I-TEAM: What could Corrine Brown's life be like in prison?

Recently released Jacksonville woman tells I-TEAM what prison is really like

By Lynnsey Gardner - Investigative reporter

JACKSONVILLE, Fla. - A Jacksonville grandmother recently released from a Florida federal prison camp told the I-TEAM on Thursday what former U.S. Rep. Corrine Brown's life could be like if she's sentenced to prison time for her conviction of using a fake charity to steal from needy children and donors.

Brown's sentencing on multiple counts of fraud and other charges is scheduled to take place Nov. 16 at the federal courthouse in downtown Jacksonville -- the same courthouse where "Alice," the woman who shared her story with the I-TEAM, was convicted.

News4Jax has agreed to conceal the identity of the former prisoner because she's still on probation. A judge sentenced her to five years for insurance fraud in Jacksonville.

Alice reached out to the I-TEAM to tell Brown and everyone at home what prison is really like for aging white-collar criminals.

"Everyone comes through the gates saying, 'I didn't do it. I'm not guilty,'" she said. "At some point, you sit down and say to yourself, 'I must have done it or I wouldn't be here.'"

After her experience with the federal government as an inmate, Alice said, she has no doubt Brown will be sentenced to prison for her crimes, and she should hope she goes to a minimum security prison camp, compared to a federal correctional institution.

"She's going to be scared," Alice said. "She's going to be upset and she's going to be in denial."

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Looking back on Brown's case, Alice said, she feels like Brown has a debt to be paid to society.

"The same as I did," she said.

Alice told the I-TEAM that she feels like her age was never a consideration when she was in camp.

"You were expected to do what any 20-year-old could do," she said. "They didn't care."

Alice estimated 90 percent of all female prisoners are required to work Monday through Friday, unless they have a documented medical condition from a doctor.

Alice is in her 60s, so she expects Brown, who is 70 years old, would also be put to work. Alice said jobs include: cleaning up around the compound, cooking, trash pickup, lawn mowing, pulling weeds, laundry, cleaning inside the nearby men's prison, electrical work, warehouse work or serving as a driver.

"It is that movie, 'Groundhog Day.' You wake up, you go to work, you come back and you go to bed and then you wake up," Alice said. "Time doesn't move the same inside as it does outside."

Alice said a minimum security prison camp puts women together in a dormitory-like setting with no bars on the windows or fence around the facility. They live in 10-by-10-foot cubicles with two to three women per cube.

She added that guards do not carry guns and there aren't nightly lock-ups. Doors are left open at all times. The only time Alice recalled them being locked shut was during a tornado warning. Prisoners do have two mandatory count times a day when they line up to be counted at 4 p.m. and 10 p.m.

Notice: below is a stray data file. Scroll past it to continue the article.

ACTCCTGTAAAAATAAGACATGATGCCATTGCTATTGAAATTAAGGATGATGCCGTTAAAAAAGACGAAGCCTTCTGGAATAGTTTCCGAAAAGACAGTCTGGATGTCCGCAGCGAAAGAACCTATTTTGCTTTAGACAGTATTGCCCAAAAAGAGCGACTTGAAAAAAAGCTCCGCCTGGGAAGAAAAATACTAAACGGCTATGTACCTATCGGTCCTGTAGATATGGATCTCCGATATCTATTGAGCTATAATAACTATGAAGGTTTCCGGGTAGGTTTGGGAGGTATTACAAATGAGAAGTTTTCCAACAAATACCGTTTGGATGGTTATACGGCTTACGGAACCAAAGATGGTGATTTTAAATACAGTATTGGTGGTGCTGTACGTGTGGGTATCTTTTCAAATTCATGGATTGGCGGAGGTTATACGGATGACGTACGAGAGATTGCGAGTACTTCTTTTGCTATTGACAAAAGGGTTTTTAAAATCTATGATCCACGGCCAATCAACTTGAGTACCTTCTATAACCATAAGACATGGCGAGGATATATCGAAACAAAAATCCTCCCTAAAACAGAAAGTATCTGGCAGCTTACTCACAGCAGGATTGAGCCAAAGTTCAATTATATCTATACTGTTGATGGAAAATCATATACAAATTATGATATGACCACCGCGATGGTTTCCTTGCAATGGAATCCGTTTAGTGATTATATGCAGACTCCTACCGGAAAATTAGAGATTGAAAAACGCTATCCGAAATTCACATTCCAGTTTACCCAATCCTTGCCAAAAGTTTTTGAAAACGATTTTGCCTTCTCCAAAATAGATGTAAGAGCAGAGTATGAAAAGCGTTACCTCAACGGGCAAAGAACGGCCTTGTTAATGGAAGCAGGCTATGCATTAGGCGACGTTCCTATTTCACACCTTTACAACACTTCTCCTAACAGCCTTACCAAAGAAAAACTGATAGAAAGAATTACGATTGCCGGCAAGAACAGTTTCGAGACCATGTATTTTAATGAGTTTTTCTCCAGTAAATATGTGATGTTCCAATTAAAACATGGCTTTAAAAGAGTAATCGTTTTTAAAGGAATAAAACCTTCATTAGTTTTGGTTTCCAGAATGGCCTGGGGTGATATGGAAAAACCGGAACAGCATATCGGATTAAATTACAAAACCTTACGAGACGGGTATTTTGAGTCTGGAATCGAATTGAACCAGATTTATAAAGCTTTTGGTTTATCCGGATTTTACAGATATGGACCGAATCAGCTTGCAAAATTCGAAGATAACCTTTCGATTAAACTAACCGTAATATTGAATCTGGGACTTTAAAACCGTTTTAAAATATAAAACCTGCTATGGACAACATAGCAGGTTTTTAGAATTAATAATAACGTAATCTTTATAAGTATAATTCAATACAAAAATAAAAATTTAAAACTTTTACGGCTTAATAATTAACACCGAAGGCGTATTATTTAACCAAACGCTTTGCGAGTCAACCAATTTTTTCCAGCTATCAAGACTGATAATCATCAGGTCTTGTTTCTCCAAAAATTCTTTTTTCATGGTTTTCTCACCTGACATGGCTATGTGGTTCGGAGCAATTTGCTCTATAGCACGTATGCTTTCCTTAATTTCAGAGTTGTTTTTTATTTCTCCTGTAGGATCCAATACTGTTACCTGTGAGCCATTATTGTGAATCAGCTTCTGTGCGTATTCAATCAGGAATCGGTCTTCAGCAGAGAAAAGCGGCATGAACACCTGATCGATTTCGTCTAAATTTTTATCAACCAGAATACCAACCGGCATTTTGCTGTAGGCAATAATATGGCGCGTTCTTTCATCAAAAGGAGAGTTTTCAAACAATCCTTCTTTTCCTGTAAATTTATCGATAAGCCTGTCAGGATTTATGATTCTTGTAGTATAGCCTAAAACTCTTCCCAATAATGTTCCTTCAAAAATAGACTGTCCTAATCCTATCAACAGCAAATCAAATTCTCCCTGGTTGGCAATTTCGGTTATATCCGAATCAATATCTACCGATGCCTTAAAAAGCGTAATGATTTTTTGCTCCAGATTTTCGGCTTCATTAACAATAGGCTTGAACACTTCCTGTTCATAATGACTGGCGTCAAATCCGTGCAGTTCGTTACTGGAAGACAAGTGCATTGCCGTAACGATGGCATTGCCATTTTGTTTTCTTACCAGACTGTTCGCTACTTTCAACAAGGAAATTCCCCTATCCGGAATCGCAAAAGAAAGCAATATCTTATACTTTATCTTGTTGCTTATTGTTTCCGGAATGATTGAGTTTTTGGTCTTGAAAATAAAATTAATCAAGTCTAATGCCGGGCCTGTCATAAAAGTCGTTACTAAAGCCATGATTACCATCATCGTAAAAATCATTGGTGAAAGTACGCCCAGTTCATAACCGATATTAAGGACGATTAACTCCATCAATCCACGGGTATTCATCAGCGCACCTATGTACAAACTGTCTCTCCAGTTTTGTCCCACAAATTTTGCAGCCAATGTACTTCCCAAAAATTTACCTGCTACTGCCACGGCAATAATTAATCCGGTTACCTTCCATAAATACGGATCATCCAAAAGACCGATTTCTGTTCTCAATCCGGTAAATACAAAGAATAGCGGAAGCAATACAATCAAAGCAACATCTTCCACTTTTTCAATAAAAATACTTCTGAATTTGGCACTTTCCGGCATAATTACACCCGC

While the food was horrible, Alice said, the guards were respectful and some women even received decent medical care.

Sources told the I-TEAM that Brown is suffering from depression. Alice said that would be taken very seriously at prison camp.

"That is the one thing they will watch for," she said. "There is a psychologist and there is a psychiatrist on the staff."

Alice said Brown will be more than a number -- immediately.

"The inmates will love her. They will look at her like a celebrity," she said. "But the guards will look at her and say, 'You may have been somebody out there, but in here, you are just another inmate.'"

Alice said the hardest part was the initial transition. All new prisoners are given military-like uniforms and steel-toed boots. They can buy sweets, T-shirts and sneakers once their families put money in their commissary accounts.

Prisoners also can't see family and friends until they each pass the approval process, which includes background checks. For some women, Alice said, the process takes two months.

Alice said the facility is clean, and the staff is usually respectful. 

"It's just a place to punish you by keeping you away from your family. That's all it is," Alice said. "It's a place to keep you away from your family. That's the hardest punishment they can think to give you at this point."

Alice said the women who were given the harshest sentences, and the most time away from their families, were the criminals who refused to accept responsibility.

"(The ones who) fought it tooth and nail, they have been very harsh on those ladies. I've seen them get some very, very tough sentences," Alice said. "I was offered 18 months in a plea bargain and I didn't take it and I was given 18 years."

So far, Brown has adamantly denied any wrongdoing and continues to hold out hope for probation. Alice fears for Brown, saying she thinks she'll receive a longer sentence because of her firecracker personality. 

In Brown's case, how much time prosecutors will push for is still unclear. But a court officer is expected to recommend seven to nine years.

Alice said any ideas of a female prison from the show, "Orange Is the New Black," isn’t accurate. At Alice's prison camp, there were no gangs and the women had a close sisterhood bond and looked out for each other.

She reiterated that age is not a factor to the government, and she personally saw three elderly women die in prison from natural causes.

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